The industry has banded together to prevent debt forgiveness becoming the accepted norm, sparked off by a letter written by Mike Norris, chief executive at reseller Computacenter, who called on suppliers not to support the practise.
Norris' letter refers to SCH's takeover of Preview Data Systems, where the takeover was dependent on creditors accepting 33 per cent (PC Dealer, 21 January).
The letter claimed: 'I am confident that any reputable supplier in this industry would not allow this to happen.' Norris stated that such practises 'penalise stable companies that do not get into financial crisis'.
Graeme Watt, MD of Computer 2000, commented: 'This was a small debt to us, but while the principle was unusual it could set a precedent. We would have to look very hard at this if it came up again.'
An anonymous credit manager claimed: 'It would stick in my gullet to accept such a deal even if it meant losing the debt.'
Deborah Pennington, computer sector intelligence unit manager at Graydon, said: 'If SCH tries it again there will be resistance - everyone is feeling hard done by. But creditors would have been in a worse position if it had gone under.'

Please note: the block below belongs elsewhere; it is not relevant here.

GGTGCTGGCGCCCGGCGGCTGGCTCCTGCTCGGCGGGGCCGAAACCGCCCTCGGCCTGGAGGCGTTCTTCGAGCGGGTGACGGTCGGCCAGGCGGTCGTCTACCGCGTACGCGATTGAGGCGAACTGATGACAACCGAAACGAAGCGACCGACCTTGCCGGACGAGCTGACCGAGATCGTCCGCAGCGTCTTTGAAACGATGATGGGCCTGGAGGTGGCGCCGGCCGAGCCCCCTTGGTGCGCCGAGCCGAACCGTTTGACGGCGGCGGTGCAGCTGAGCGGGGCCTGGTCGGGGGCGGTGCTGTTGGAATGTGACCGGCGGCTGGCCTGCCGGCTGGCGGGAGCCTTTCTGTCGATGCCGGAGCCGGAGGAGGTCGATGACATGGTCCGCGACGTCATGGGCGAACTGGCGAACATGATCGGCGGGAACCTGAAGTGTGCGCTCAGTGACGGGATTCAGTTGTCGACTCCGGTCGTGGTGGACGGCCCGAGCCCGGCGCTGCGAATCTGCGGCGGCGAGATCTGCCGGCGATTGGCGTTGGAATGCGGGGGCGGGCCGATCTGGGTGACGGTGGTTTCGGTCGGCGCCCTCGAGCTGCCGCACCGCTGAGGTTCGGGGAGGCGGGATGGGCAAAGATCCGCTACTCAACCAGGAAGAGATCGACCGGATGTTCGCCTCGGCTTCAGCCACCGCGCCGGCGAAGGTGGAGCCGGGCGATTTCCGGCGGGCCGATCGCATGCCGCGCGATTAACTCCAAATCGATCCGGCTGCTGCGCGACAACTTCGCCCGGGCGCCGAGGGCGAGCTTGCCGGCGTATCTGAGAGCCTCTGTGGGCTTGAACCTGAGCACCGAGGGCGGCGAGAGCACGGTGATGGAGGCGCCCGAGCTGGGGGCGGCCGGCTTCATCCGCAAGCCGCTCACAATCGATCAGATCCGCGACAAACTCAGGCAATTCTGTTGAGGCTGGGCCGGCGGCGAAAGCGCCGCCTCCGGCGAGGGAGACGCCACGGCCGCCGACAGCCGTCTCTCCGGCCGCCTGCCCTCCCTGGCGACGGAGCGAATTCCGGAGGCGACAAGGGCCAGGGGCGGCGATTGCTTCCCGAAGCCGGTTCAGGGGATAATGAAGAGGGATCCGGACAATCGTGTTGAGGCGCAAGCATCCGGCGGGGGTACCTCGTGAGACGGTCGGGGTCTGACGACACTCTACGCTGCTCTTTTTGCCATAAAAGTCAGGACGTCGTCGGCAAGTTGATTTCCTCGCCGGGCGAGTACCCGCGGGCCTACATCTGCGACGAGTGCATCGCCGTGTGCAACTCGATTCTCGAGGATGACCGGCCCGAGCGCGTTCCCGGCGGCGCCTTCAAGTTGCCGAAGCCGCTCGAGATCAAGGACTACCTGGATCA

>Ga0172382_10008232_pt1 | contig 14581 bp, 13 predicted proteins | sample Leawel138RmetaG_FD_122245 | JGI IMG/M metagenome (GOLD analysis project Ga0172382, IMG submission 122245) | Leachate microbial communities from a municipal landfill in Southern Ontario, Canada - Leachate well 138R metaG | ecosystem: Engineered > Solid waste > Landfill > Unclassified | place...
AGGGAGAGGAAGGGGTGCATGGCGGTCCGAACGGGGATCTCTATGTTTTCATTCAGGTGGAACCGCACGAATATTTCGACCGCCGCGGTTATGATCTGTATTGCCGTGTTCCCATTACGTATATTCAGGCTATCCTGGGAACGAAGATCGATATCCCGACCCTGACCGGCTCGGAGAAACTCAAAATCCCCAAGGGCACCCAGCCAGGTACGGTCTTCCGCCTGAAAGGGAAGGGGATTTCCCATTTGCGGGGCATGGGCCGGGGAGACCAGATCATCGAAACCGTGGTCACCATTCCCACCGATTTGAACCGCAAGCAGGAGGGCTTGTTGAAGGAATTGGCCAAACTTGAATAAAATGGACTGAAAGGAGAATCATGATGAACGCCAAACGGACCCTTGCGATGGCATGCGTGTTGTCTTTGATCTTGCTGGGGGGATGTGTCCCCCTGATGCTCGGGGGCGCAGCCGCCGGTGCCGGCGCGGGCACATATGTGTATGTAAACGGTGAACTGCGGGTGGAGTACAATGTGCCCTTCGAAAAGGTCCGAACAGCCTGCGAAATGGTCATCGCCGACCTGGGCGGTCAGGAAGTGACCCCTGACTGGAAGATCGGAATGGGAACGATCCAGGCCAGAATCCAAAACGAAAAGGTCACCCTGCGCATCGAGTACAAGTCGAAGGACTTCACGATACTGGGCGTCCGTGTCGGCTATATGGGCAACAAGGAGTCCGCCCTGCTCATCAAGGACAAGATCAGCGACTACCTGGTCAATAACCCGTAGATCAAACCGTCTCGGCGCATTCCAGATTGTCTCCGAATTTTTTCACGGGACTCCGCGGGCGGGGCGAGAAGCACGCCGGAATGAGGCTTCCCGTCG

Norris used the example of the attempted takeover of French reseller ISTA by GE Capital. He said: 'To my knowledge, all major and reputable suppliers have not offered debt forgiveness. I urge you to do the same in this country.'
Alan Thompson, director of Toshiba's PC division, said: 'If debt forgiveness is something which is played into negotiations then it becomes impossible to accurately value a company.'
SCH defended its action, claiming 'the group choose to seek a solution to enable Preview to be sold as a going concern'. The statement said: 'Time was critical and did not allow for a creditors voluntary agreement process and procedure.
SCH took an honourable course.'
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